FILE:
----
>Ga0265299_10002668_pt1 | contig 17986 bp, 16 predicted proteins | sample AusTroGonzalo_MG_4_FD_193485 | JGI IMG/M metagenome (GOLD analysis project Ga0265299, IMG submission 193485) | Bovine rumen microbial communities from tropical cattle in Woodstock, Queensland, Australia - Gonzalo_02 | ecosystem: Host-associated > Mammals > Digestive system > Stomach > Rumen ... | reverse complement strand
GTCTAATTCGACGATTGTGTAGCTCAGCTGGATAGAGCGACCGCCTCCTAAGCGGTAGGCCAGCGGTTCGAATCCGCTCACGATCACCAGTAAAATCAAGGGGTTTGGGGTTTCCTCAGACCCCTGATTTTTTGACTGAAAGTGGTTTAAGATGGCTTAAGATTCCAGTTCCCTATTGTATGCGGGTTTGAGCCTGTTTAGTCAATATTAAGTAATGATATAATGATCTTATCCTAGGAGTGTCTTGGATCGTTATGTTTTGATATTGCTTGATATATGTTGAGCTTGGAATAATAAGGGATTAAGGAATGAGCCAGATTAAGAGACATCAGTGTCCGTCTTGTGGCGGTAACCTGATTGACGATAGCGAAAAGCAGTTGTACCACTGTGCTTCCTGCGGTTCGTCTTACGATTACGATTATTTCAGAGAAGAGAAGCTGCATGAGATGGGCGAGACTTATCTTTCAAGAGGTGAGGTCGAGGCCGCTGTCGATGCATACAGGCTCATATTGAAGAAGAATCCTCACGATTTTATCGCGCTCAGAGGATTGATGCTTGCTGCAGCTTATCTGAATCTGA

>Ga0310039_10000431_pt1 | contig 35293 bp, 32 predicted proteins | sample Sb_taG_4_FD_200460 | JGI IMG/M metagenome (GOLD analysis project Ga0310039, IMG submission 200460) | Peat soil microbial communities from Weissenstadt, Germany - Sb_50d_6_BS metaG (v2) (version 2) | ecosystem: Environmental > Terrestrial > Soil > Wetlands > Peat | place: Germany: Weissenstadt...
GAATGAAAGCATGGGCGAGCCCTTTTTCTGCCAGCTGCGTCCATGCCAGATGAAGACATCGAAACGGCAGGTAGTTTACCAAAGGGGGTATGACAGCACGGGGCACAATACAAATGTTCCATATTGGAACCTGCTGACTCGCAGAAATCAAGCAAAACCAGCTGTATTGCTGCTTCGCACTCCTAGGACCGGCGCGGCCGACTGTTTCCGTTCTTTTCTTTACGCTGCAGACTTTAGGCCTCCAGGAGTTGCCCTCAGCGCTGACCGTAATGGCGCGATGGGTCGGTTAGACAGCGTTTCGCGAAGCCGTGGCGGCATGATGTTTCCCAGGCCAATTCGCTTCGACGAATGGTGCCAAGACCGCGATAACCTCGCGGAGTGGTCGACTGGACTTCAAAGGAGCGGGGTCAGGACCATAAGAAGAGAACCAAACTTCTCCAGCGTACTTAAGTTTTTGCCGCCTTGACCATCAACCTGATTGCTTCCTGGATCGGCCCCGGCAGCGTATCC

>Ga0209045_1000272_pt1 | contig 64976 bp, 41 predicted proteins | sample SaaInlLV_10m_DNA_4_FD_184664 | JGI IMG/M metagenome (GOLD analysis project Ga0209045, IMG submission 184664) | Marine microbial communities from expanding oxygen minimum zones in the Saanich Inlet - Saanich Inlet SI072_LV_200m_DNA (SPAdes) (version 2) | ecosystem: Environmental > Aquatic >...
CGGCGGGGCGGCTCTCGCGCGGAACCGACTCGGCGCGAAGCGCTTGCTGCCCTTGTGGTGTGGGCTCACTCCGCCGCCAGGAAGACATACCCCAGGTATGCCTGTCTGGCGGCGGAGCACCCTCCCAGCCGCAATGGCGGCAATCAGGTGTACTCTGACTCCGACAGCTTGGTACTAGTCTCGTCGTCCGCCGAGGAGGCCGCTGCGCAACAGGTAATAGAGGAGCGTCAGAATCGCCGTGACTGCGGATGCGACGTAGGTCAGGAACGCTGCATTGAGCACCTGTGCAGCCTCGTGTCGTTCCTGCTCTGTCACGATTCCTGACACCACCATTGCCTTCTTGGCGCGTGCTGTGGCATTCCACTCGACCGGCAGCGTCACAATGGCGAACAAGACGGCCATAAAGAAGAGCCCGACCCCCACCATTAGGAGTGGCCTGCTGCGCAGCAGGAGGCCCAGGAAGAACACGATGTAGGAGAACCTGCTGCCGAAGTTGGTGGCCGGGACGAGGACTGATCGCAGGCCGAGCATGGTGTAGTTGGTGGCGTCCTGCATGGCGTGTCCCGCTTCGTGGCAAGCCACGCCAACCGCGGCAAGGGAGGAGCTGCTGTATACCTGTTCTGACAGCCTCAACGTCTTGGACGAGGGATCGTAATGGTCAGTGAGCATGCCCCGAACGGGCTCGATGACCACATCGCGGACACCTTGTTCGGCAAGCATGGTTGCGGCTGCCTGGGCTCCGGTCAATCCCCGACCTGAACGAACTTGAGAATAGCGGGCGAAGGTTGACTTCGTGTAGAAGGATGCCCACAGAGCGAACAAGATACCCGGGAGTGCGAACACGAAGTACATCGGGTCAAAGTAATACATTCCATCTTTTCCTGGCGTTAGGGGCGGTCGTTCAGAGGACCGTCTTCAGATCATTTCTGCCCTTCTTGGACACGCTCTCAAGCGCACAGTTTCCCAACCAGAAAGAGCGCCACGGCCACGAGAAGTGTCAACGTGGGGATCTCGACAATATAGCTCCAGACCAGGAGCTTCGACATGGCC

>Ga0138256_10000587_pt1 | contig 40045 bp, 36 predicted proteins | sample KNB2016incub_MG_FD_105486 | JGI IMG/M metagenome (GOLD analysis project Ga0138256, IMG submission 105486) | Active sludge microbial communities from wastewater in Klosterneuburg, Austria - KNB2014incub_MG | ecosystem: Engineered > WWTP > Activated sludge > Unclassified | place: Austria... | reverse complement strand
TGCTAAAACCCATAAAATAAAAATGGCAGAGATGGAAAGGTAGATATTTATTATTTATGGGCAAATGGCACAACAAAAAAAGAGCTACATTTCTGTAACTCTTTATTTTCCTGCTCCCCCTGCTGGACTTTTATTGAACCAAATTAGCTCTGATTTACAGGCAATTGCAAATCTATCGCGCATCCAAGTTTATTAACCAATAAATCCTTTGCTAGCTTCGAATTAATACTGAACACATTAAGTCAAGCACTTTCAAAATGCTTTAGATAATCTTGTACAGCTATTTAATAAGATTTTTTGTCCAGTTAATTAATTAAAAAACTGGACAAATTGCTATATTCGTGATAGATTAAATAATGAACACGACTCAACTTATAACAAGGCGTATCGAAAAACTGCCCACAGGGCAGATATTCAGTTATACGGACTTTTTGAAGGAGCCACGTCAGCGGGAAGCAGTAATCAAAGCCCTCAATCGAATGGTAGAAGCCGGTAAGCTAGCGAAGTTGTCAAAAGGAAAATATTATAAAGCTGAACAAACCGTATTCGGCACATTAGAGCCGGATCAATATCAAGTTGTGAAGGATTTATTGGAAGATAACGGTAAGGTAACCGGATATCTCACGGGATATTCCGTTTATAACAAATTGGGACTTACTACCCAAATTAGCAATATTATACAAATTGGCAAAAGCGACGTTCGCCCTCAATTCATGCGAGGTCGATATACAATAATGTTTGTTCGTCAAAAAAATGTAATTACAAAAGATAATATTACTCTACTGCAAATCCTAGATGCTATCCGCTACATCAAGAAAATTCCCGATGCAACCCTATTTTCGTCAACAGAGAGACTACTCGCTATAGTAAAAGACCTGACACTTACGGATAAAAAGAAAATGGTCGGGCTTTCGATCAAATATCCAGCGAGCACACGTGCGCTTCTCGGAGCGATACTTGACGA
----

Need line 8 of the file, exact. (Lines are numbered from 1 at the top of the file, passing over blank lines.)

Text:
TGCTAAAACCCATAAAATAAAAATGGCAGAGATGGAAAGGTAGATATTTATTATTTATGGGCAAATGGCACAACAAAAAAAGAGCTACATTTCTGTAACTCTTTATTTTCCTGCTCCCCCTGCTGGACTTTTATTGAACCAAATTAGCTCTGATTTACAGGCAATTGCAAATCTATCGCGCATCCAAGTTTATTAACCAATAAATCCTTTGCTAGCTTCGAATTAATACTGAACACATTAAGTCAAGCACTTTCAAAATGCTTTAGATAATCTTGTACAGCTATTTAATAAGATTTTTTGTCCAGTTAATTAATTAAAAAACTGGACAAATTGCTATATTCGTGATAGATTAAATAATGAACACGACTCAACTTATAACAAGGCGTATCGAAAAACTGCCCACAGGGCAGATATTCAGTTATACGGACTTTTTGAAGGAGCCACGTCAGCGGGAAGCAGTAATCAAAGCCCTCAATCGAATGGTAGAAGCCGGTAAGCTAGCGAAGTTGTCAAAAGGAAAATATTATAAAGCTGAACAAACCGTATTCGGCACATTAGAGCCGGATCAATATCAAGTTGTGAAGGATTTATTGGAAGATAACGGTAAGGTAACCGGATATCTCACGGGATATTCCGTTTATAACAAATTGGGACTTACTACCCAAATTAGCAATATTATACAAATTGGCAAAAGCGACGTTCGCCCTCAATTCATGCGAGGTCGATATACAATAATGTTTGTTCGTCAAAAAAATGTAATTACAAAAGATAATATTACTCTACTGCAAATCCTAGATGCTATCCGCTACATCAAGAAAATTCCCGATGCAACCCTATTTTCGTCAACAGAGAGACTACTCGCTATAGTAAAAGACCTGACACTTACGGATAAAAAGAAAATGGTCGGGCTTTCGATCAAATATCCAGCGAGCACACGTGCGCTTCTCGGAGCGATACTTGACGA